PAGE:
It’s Performance Review season, also known as Evaluations, so I am fielding a lot of questions about what will or will not be evaluated or what the best approach is to take with the self-evaluation. In the spirit of the season, I thought I would share some insight into the process from a manager’s perspective.
No one is perfect. No one. Overselling yourself tends to backfire since the people around you, including your manager, will likely view you very differently. In my experience, the superstars on the team tend to be quite humble on their self-evaluations. If something went particularly well, be sure to talk about it. However, be honest with yourself about what could have gone better and talk about that as well.
Don’t sweat the small stuff
Many evaluation processes ask you to rate your results and/or behaviours. I’m often asked questions about the consequences about having one “bad mark” on your performance review. In most evaluation processes, it is the overall grade that managers and HR departments use for any subsequent compensation exercises. So, one “bad mark” usually indicates that you have something to work on, which is normal, and does not greatly affect your overall grade. However, if the “bad mark” is particularly spectacular you should have had the “we have a serious problem” conversation before the review and you will be expected to actively be working on it.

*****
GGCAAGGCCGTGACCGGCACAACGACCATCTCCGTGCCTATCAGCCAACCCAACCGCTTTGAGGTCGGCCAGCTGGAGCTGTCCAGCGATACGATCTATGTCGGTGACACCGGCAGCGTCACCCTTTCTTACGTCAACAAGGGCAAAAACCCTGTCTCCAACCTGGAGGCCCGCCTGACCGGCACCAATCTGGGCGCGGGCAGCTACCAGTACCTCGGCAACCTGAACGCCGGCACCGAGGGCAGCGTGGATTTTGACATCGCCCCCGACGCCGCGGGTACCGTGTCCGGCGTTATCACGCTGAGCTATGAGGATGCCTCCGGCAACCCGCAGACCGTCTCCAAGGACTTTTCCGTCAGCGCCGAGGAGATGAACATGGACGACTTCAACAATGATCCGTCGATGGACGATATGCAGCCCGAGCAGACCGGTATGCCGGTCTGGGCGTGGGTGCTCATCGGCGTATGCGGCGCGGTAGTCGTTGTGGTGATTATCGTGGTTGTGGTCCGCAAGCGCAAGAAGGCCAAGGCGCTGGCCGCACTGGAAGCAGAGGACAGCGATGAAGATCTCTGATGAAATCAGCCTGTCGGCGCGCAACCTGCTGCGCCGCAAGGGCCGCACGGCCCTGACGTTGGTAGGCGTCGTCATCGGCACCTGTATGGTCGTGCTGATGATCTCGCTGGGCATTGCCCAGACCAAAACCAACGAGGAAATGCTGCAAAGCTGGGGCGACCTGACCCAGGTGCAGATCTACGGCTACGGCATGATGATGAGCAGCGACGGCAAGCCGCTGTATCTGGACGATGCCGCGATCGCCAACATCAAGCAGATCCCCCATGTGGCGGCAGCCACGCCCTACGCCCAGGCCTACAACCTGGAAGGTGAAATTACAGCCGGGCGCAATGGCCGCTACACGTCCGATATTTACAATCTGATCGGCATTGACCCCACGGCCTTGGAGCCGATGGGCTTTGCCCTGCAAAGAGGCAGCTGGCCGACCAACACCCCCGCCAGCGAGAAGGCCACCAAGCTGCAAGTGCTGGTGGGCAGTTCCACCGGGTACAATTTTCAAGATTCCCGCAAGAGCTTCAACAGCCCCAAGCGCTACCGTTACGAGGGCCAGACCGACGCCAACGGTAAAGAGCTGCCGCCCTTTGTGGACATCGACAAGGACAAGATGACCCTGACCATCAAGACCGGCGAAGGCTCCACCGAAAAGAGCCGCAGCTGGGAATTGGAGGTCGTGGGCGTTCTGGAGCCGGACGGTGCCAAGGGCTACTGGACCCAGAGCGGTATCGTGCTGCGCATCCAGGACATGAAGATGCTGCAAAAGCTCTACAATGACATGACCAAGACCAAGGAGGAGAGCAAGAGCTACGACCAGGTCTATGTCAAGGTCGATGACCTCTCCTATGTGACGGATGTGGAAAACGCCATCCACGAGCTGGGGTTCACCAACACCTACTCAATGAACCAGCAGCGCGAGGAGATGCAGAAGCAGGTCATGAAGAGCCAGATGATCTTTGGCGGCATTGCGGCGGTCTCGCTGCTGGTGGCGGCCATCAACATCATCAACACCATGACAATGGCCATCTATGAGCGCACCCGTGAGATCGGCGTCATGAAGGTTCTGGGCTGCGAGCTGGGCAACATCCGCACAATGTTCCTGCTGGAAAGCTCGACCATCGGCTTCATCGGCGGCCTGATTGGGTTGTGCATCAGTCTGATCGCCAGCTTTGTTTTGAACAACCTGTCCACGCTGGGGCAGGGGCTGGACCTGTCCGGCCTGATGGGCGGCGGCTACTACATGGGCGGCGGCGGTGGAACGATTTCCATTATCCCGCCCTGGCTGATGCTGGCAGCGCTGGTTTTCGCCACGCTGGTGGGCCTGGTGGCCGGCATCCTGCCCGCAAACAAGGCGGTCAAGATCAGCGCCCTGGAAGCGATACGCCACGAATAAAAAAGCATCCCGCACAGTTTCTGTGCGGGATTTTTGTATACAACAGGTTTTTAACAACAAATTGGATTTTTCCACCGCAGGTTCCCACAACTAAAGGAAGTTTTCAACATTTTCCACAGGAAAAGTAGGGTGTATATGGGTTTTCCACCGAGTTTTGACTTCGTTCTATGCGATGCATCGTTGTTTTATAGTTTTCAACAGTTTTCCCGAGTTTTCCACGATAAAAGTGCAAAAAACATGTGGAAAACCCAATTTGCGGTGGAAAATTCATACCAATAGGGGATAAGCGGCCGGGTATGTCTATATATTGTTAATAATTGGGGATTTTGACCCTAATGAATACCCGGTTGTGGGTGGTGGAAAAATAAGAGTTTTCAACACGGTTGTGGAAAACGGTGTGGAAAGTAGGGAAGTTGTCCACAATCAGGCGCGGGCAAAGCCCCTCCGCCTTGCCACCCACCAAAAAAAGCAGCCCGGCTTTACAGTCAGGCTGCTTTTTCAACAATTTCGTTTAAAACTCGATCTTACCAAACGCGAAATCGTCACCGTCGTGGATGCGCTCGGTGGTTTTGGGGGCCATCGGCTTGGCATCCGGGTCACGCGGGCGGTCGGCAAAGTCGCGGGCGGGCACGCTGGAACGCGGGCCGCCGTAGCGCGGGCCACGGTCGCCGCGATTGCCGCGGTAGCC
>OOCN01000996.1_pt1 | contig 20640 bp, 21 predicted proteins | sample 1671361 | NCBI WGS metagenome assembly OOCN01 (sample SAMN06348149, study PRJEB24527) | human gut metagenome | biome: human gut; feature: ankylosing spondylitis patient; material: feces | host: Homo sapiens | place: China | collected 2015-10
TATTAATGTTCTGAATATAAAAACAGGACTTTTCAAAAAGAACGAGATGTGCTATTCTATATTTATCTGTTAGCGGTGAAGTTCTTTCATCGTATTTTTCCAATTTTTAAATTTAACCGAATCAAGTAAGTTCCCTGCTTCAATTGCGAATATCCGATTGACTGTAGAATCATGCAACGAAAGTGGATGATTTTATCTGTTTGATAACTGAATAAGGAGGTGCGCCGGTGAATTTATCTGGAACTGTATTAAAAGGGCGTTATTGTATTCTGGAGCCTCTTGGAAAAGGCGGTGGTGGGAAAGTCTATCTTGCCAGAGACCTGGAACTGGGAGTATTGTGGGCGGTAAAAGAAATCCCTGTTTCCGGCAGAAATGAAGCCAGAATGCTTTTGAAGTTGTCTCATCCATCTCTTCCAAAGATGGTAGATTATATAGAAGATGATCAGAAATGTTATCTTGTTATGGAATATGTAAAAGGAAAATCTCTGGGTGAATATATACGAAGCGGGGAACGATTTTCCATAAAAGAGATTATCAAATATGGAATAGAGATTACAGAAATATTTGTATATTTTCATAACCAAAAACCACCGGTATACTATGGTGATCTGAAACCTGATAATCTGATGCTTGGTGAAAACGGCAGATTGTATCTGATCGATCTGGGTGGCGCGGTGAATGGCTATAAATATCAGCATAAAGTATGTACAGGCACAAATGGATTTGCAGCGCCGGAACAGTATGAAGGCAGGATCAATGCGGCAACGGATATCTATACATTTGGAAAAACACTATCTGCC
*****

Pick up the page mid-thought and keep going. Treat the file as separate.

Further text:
It’s all about patterns
For both strengths and weaknesses, performance reviews are about patterns and consistency. If you’re doing something well, we will want you to do it consistently. Likewise, unless it’s a note-worthy one-time incident, managers will focus on recurring patterns of behaviour on which you’ll need to work. What would be considered a note-worthy one-time incident? Well, if you’re colleagues still remember it, so will your manager. If you have had one of those in the past year, your best approach is to note it and discuss what you have learned from it.
Reality is that many, many performance evaluations are not well written. Many are too positive. Others are superficial. Others just don’t say much at all. Recognize when your manager is trying to do the evaluation thoroughly, even if they don’t necessarily say it in the right way. Even if the review is mainly positive points, ask questions to clarify any of the feedback or even simply ask what you could do better. At the very least, you asked.
What was the best advice ever given to you about evaluations? If you are a manager, what do you look for?
Other articles you may find helpful:
- Why My Team Likes Performance Evaluations
- Performance Reviews: Why Bother? (businessweek.com)
- Performance Reviews-Take The Beast Out! (ironstonehq.com)